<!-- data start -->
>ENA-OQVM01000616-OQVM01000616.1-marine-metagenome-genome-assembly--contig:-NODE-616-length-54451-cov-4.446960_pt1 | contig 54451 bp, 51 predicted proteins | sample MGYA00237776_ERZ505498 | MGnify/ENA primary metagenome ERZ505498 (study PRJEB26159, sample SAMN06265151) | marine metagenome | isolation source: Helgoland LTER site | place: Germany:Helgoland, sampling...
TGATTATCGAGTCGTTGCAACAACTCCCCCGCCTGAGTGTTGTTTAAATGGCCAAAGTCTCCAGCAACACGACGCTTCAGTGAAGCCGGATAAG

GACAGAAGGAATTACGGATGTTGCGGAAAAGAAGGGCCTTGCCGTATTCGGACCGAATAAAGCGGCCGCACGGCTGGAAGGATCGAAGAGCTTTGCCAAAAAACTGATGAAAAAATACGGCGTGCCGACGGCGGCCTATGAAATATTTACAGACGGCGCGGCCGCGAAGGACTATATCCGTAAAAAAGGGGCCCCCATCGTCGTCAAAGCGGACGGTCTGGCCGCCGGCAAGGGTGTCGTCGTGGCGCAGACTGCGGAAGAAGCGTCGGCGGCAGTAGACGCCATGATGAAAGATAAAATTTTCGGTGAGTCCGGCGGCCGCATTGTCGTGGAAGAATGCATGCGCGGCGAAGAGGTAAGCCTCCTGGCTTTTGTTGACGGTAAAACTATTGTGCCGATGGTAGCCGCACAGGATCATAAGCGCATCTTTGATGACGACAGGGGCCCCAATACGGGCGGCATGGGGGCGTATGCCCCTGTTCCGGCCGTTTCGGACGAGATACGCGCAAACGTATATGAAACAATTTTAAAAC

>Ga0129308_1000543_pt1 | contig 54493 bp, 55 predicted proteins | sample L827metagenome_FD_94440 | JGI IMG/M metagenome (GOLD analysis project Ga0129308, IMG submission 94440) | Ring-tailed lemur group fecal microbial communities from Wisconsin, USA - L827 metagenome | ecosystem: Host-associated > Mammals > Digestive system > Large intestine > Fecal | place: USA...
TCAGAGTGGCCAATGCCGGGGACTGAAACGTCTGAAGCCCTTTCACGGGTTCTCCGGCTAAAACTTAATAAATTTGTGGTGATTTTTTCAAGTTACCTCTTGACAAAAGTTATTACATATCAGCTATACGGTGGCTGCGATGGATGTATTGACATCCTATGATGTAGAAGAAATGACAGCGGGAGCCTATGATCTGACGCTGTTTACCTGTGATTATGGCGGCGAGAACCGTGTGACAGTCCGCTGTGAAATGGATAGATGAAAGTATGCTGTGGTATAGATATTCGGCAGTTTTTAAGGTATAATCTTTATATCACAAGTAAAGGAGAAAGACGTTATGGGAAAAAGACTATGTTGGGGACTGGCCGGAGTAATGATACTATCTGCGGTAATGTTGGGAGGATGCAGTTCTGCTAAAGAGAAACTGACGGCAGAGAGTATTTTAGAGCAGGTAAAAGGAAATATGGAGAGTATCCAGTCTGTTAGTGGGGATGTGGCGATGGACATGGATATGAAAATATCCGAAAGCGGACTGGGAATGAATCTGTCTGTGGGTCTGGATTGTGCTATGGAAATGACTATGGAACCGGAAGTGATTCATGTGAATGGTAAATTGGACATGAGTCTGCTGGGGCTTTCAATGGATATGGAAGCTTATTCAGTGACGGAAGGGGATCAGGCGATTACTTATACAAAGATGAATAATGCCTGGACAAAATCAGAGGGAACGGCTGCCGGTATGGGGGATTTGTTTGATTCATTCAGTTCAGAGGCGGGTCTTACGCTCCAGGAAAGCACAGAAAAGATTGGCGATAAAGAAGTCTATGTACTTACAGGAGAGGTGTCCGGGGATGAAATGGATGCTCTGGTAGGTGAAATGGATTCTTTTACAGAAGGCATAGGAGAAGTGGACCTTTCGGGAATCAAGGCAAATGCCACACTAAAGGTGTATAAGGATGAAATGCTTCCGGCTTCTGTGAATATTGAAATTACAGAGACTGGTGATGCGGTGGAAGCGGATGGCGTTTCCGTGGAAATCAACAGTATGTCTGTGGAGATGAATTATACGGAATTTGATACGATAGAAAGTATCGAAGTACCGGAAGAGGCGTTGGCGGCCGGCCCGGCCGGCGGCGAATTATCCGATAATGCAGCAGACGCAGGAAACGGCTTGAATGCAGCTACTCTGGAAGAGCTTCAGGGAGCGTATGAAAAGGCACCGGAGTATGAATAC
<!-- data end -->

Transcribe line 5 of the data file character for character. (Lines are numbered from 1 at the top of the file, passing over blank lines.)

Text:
TCAGAGTGGCCAATGCCGGGGACTGAAACGTCTGAAGCCCTTTCACGGGTTCTCCGGCTAAAACTTAATAAATTTGTGGTGATTTTTTCAAGTTACCTCTTGACAAAAGTTATTACATATCAGCTATACGGTGGCTGCGATGGATGTATTGACATCCTATGATGTAGAAGAAATGACAGCGGGAGCCTATGATCTGACGCTGTTTACCTGTGATTATGGCGGCGAGAACCGTGTGACAGTCCGCTGTGAAATGGATAGATGAAAGTATGCTGTGGTATAGATATTCGGCAGTTTTTAAGGTATAATCTTTATATCACAAGTAAAGGAGAAAGACGTTATGGGAAAAAGACTATGTTGGGGACTGGCCGGAGTAATGATACTATCTGCGGTAATGTTGGGAGGATGCAGTTCTGCTAAAGAGAAACTGACGGCAGAGAGTATTTTAGAGCAGGTAAAAGGAAATATGGAGAGTATCCAGTCTGTTAGTGGGGATGTGGCGATGGACATGGATATGAAAATATCCGAAAGCGGACTGGGAATGAATCTGTCTGTGGGTCTGGATTGTGCTATGGAAATGACTATGGAACCGGAAGTGATTCATGTGAATGGTAAATTGGACATGAGTCTGCTGGGGCTTTCAATGGATATGGAAGCTTATTCAGTGACGGAAGGGGATCAGGCGATTACTTATACAAAGATGAATAATGCCTGGACAAAATCAGAGGGAACGGCTGCCGGTATGGGGGATTTGTTTGATTCATTCAGTTCAGAGGCGGGTCTTACGCTCCAGGAAAGCACAGAAAAGATTGGCGATAAAGAAGTCTATGTACTTACAGGAGAGGTGTCCGGGGATGAAATGGATGCTCTGGTAGGTGAAATGGATTCTTTTACAGAAGGCATAGGAGAAGTGGACCTTTCGGGAATCAAGGCAAATGCCACACTAAAGGTGTATAAGGATGAAATGCTTCCGGCTTCTGTGAATATTGAAATTACAGAGACTGGTGATGCGGTGGAAGCGGATGGCGTTTCCGTGGAAATCAACAGTATGTCTGTGGAGATGAATTATACGGAATTTGATACGATAGAAAGTATCGAAGTACCGGAAGAGGCGTTGGCGGCCGGCCCGGCCGGCGGCGAATTATCCGATAATGCAGCAGACGCAGGAAACGGCTTGAATGCAGCTACTCTGGAAGAGCTTCAGGGAGCGTATGAAAAGGCACCGGAGTATGAATAC